A US military policeman stands in front of U.S. Air Force F-22 Raptor fighter jetsAP
The U.S. is preparing to modernize its tactical nuclear arsenal in Europe. It will begin replacing the existing B61-3, B61-4, B61-7 and B61-10 bombs with the upgraded B61-12 from 2020.
The TASS news agency's military expert Viktor Litovkin told RIR that the main distinguishing quality of the new model of the gravity bomb is the ability to control the explosion. Pilots will be able to remotely detonate the charge, depending on the task at hand; whether the targets are en route to the enemy's territory or on the ground or even underground.
The B61-12 will be equipped with a new tail kit assembly, which will improve the precision and control of the bomb.
The Kremlin has not made any harsh statements about the American plans to upgrade tactical nuclear arsenals in Europe. The Russian President’s spokesman Dmitry Peskov said the need for Russia to respond to the U.S. actions must be assessed by military experts.
An empty B61 multipurpose thermonuclear tactical bomb is on display at the Atomic Testing Museum. Source: AP
Capabilities of the new version of the B61
"The B61-12 is a tactical nuclear free-fall bomb with a yield of 10 to 340 kilotons, depending on the target – manpower in theatre or settlements and missile silos,” Litovkin told RIR.
Fifth-generation F-22 ‘Raptor’ and F-35 ‘Lightning’ II fighters, as well as the A-10 ‘Thunderbolt’ attack aircraft and multipurpose F-16 fighters will be used for striking targets.
"At present, the earlier models of the warhead are deployed at the U.S. Air Force bases in Germany, in the Rhineland-Palatinate region and Büchel, as well as in the Netherlands, Italy, Belgium and at the Incirlik Air Base in Turkey," Litovkin said.
Litovkin said the “Little Boy,” the atomic bomb dropped by the U.S. forces on the Japanese city of Hiroshima on August 6, 1945, had a yield of around 13 to 18 kilotons. More than 150,000 people were killed in that explosion 71 years ago.
"The bomb called ‘Fat Man’, which was dropped on Nagasaki, claimed over 80 000 lives," the military analyst said. "And all this does not include victims of radiation sickness. Now imagine what the new warhead of up to 340 kilotons is capable of."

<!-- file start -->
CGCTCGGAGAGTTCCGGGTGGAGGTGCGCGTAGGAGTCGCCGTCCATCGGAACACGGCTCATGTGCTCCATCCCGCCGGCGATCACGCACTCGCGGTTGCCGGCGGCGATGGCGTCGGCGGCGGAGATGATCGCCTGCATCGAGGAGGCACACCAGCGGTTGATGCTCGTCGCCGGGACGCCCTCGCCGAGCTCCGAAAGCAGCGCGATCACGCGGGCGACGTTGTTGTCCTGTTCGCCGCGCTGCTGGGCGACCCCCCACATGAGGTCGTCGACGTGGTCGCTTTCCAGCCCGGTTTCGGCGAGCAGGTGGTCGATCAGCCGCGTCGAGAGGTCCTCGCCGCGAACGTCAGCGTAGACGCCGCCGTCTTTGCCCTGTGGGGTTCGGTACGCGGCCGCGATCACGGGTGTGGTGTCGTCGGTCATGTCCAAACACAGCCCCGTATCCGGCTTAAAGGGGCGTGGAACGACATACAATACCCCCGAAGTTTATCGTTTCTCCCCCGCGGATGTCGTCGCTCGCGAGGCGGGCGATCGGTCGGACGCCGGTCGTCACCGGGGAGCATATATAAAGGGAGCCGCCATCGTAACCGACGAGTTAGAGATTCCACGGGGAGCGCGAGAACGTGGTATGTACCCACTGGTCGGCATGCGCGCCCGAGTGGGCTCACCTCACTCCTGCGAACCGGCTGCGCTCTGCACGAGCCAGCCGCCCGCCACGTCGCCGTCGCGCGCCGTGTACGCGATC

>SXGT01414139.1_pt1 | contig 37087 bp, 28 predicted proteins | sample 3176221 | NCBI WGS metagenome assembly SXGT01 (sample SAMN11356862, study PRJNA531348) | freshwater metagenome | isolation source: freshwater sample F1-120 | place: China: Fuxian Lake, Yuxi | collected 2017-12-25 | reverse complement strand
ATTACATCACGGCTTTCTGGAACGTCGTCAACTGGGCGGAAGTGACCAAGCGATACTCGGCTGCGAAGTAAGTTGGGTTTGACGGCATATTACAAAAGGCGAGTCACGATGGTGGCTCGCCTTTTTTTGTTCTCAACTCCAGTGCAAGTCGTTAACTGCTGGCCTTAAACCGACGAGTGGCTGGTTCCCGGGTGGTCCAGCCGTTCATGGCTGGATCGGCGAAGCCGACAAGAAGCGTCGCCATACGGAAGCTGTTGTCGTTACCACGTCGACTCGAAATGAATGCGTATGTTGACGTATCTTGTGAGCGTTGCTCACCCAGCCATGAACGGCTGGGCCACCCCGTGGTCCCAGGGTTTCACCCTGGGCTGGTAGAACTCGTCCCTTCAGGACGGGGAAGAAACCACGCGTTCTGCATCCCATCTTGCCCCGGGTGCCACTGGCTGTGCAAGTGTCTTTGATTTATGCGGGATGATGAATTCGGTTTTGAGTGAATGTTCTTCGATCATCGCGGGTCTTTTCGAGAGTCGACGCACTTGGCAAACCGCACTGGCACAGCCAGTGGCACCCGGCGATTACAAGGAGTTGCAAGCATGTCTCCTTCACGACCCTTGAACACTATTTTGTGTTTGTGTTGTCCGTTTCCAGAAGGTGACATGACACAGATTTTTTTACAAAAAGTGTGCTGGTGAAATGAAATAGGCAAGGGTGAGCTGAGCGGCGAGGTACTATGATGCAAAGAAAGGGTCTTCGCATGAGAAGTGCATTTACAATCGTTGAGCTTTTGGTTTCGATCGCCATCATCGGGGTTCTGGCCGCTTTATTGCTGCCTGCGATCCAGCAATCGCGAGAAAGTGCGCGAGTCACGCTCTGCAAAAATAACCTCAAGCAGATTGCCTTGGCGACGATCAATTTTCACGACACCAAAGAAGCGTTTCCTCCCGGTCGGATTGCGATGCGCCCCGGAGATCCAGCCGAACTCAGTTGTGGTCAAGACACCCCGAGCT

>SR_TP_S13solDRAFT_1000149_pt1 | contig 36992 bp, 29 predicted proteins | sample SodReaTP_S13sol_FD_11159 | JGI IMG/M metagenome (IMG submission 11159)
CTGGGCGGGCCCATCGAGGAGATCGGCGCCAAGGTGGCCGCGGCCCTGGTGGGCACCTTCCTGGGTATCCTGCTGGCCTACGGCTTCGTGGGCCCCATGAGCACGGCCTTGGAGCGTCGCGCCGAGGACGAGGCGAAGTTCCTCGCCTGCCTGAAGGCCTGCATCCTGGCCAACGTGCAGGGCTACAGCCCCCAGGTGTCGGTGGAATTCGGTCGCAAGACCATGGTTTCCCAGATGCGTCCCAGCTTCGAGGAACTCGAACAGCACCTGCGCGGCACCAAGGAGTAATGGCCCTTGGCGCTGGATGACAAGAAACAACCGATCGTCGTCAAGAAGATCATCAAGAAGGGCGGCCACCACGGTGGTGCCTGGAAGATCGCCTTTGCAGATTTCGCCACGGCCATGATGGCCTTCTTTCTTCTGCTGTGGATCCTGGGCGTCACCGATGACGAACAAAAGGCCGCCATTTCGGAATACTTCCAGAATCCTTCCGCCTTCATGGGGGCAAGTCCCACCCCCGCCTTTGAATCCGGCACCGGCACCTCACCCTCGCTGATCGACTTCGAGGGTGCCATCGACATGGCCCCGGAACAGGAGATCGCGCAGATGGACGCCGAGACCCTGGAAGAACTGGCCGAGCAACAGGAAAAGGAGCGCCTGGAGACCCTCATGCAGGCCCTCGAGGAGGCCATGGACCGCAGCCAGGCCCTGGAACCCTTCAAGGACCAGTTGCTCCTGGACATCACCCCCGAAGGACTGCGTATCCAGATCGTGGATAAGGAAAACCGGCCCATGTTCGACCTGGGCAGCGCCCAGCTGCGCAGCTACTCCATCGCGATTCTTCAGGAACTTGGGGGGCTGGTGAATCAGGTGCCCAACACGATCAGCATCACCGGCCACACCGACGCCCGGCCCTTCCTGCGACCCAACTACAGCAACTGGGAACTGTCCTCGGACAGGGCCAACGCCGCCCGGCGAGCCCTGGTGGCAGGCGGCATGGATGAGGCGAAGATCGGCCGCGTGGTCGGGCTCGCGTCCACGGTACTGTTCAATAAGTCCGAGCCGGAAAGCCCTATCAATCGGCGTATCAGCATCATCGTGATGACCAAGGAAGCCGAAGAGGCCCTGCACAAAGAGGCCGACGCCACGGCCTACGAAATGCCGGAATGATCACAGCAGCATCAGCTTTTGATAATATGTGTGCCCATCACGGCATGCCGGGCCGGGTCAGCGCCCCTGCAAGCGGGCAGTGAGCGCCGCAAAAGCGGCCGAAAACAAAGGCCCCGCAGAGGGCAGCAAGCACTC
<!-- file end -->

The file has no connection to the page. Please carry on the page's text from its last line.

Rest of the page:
Is there a threat to Russia?
Vladimir Dvorkin, chief researcher at the Institute of World Economy and International Relations, said the modernization of U.S. tactical nuclear weapons is a routine process, which does not pose new threats to Russia's security.
"Any weapon has a finite expected service life," Dvorkin said. "In this case, the scheduled replacement of aging warheads with new upgraded designs will begin."
He said the atomic bomb in the hands of civilized nations is the weapon of deterrence, rather than attack.
"Americans will replace the B61 to forget about the need to upgrade tactical nuclear arsenals in Europe for decades," Dvorkin added.
Will there be a response on the part of Russia?
Analysts believe that Moscow will not take any new military countermeasures.
"Russia is pursuing a scheduled modernization of both nuclear forces and air and missile defence systems," said Dmitry Safonov, the Izvestiya daily's military analyst. "Such measures help translate the efforts of the military component of the problem to the diplomatic one."
He recalled that no international agreement between Moscow and Washington regulates the quantitative and qualitative capabilities of tactical nuclear weapons.
Currently, the only agreement that is in place is the New START (Strategic Arms Reduction Treaty). Under this treaty, Russia and the U.S. agreed to reduce the number of deployed missiles and bombers equipped for nuclear armaments to 700 and the number of strategic warheads to 1,550.
"New Russian and U.S. nuclear gravity bombs become highly accurate and are specialized for specific military tasks," Safonov said. "Warheads are increasingly easier to operate, and this enhances the possibility of their use in local conflicts."
He said the issue of specifications of tactical and strategic nuclear weapons could be the basis for a new agreement on reduction of offensive weapons.
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